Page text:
Eventually, I found a like-minded spirit (at that time) in the form of my friend Christian Beach, who was my bandmate from around 1988 until late summer 1990. He lived just across town from me and also owned an array of synths, samplers and drum machines. There were two other advantages working with Christian – 1) his gear was better, and 2) he is much more talented and gifted than I could ever hope to be.
While many people in the mainstream have this idea that electronic music is easy to execute, the reality is this is not the case. You still have to write the music and lyrics, and play all the backing parts into the sequencer…and this took forever back in the 1980s and early 90s. To prepare for playing live, you needed to do a lot of programming of your instruments and saving those settings into a MIDI file stored on a floppy disk in the sequencer. The song sequences (which include the drum and bass tracks, and any other parts not being played live) were also saved on floppy disks. Since the instrument and song data took up a lot of room on those old floppy disks, we needed several disks…that needed to be loaded (quite slowly, mind you)…in specific order during our shows.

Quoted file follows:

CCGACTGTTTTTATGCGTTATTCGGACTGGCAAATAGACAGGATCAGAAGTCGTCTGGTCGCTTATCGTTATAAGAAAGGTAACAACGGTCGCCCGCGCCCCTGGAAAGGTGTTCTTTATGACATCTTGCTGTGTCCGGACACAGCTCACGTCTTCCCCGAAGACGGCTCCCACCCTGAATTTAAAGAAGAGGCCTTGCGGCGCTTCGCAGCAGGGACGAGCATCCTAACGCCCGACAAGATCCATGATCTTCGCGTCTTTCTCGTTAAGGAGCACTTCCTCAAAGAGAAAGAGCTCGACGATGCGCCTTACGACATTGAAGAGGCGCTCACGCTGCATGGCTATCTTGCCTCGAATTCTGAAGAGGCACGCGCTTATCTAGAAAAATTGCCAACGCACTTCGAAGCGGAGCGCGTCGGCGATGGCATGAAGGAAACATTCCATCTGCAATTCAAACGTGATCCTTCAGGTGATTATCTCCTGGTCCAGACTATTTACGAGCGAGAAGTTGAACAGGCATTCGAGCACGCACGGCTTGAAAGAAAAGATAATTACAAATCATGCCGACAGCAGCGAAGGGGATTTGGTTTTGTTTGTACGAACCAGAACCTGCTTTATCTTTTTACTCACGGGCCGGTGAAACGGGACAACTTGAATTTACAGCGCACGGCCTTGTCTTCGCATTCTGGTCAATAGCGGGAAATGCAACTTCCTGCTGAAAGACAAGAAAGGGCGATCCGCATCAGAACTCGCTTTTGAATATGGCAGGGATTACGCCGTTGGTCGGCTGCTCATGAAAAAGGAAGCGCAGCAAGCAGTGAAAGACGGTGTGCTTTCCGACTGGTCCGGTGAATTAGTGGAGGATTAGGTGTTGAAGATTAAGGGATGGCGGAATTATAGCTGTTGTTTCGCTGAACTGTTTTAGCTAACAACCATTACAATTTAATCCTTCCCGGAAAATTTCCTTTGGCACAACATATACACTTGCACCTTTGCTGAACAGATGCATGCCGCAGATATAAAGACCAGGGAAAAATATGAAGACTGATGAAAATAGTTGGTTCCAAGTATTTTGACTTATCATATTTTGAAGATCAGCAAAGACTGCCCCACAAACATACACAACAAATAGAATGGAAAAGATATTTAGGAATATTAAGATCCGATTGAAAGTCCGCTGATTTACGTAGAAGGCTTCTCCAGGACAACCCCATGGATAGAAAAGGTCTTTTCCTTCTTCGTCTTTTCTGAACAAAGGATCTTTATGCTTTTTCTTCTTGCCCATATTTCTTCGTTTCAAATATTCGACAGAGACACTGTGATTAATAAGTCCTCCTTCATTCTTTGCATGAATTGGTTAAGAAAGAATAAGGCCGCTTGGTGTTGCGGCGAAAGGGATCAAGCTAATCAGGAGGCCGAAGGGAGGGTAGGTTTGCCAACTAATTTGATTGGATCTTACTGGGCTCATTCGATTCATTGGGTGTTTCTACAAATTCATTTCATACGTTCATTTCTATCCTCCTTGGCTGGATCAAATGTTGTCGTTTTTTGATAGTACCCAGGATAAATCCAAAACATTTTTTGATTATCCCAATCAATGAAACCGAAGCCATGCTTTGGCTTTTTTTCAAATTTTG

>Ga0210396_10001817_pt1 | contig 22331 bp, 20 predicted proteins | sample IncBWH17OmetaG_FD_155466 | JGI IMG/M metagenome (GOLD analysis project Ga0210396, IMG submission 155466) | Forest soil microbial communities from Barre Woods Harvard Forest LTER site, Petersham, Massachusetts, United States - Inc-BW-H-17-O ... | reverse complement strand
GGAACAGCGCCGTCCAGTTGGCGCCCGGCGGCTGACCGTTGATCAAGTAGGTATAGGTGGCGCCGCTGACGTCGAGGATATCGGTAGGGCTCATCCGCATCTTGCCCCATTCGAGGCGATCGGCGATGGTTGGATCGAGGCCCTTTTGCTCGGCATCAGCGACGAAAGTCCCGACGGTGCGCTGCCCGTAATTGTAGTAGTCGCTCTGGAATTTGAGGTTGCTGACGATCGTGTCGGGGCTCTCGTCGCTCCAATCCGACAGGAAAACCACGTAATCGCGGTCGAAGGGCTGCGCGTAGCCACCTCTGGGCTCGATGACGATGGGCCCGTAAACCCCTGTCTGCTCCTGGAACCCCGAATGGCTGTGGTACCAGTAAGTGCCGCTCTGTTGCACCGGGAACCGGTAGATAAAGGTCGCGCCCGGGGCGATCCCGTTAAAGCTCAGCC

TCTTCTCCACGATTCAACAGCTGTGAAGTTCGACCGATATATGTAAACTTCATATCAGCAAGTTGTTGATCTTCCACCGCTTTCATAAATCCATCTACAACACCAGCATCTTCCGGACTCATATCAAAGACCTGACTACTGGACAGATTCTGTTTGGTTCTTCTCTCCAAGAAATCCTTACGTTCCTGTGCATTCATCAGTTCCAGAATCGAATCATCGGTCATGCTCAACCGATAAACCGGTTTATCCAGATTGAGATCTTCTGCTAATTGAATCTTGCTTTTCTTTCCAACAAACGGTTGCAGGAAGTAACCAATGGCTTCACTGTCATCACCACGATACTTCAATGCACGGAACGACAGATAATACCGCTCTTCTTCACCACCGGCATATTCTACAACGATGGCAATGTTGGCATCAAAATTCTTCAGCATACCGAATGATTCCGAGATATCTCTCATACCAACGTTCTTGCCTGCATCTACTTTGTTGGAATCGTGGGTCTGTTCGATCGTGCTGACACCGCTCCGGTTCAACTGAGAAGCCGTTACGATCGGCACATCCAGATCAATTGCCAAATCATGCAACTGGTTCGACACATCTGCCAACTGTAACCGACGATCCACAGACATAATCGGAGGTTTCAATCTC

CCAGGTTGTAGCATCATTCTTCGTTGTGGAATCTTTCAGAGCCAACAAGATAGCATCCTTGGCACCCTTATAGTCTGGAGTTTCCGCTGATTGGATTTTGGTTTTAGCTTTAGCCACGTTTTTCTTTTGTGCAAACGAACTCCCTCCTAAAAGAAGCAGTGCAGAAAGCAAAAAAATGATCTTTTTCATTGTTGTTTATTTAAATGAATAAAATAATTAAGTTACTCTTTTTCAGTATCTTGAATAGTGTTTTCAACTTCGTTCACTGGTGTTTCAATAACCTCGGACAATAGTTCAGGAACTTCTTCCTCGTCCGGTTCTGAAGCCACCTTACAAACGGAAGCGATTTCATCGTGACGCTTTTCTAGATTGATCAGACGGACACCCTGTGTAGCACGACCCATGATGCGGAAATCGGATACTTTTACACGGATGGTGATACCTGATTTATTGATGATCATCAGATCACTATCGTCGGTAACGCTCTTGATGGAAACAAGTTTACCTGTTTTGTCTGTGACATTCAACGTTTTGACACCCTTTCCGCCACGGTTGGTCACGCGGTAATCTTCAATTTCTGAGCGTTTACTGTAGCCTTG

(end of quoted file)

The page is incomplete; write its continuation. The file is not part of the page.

As you might expect, this led to some embarrassing moments like having a saxophone coming in as a hi-hat part, or the wrong song sequence popping up, or a footswitch not set up to start a song when it was supposed to be…stuff like that.
And Thursday night’s HoJo show reminded me of all the joy and pain electronic music has brought to me over the years. As exciting it is to create all the parts of a song on your own, I remember all too well the difficulties of making the so-called “easy-to-use” technology work for you when you need it to.
Two such instances cropped up Thursday night for HoJo. During the Human’s Lib portion of the set, it seemed like the sound assignments for his keyboards on “Don’t Always Look at the Rain” weren’t set up right. That threw the whole song off after a few measures, resulting in a total restart of the song.
But that was a minor hiccup compared to what happened during the Dream Into Action half of the show, when “Assault and Battery” — a song I was really looking forward to hearing played live — had to be restarted…TWICE! On the first attempt to play the song, HoJo got through the piano intro only to have the sequence from the previous song kick in (been there, done that…a few times). On attempt No. 2, HoJo completed the piano intro and the right sequence started…and then stopped inexplicably about four measures in. The third time proved to be a charm, however, and the audience was treated to “Assault and Battery” in all its glory.
Anyway, I was just happy to see one of my earliest musical influences. Granted, aside from the more recent organ/accordion work I’ve contributed to some of Christian Beach’s live shows and recordings, I haven’t done anything musically significant in my life (although Christian did use lyrics I wrote for a chorus in the song “What Does It Mean to You?” by one of his old bands, Slave of Id, that received some airplay on long-departed 106.3 WHTG-FM around 1993…that was kind of cool). But I still write songs when I can and still do all the parts myself, thanks to Apple’s GarageBand application…and Howard Jones’ influence.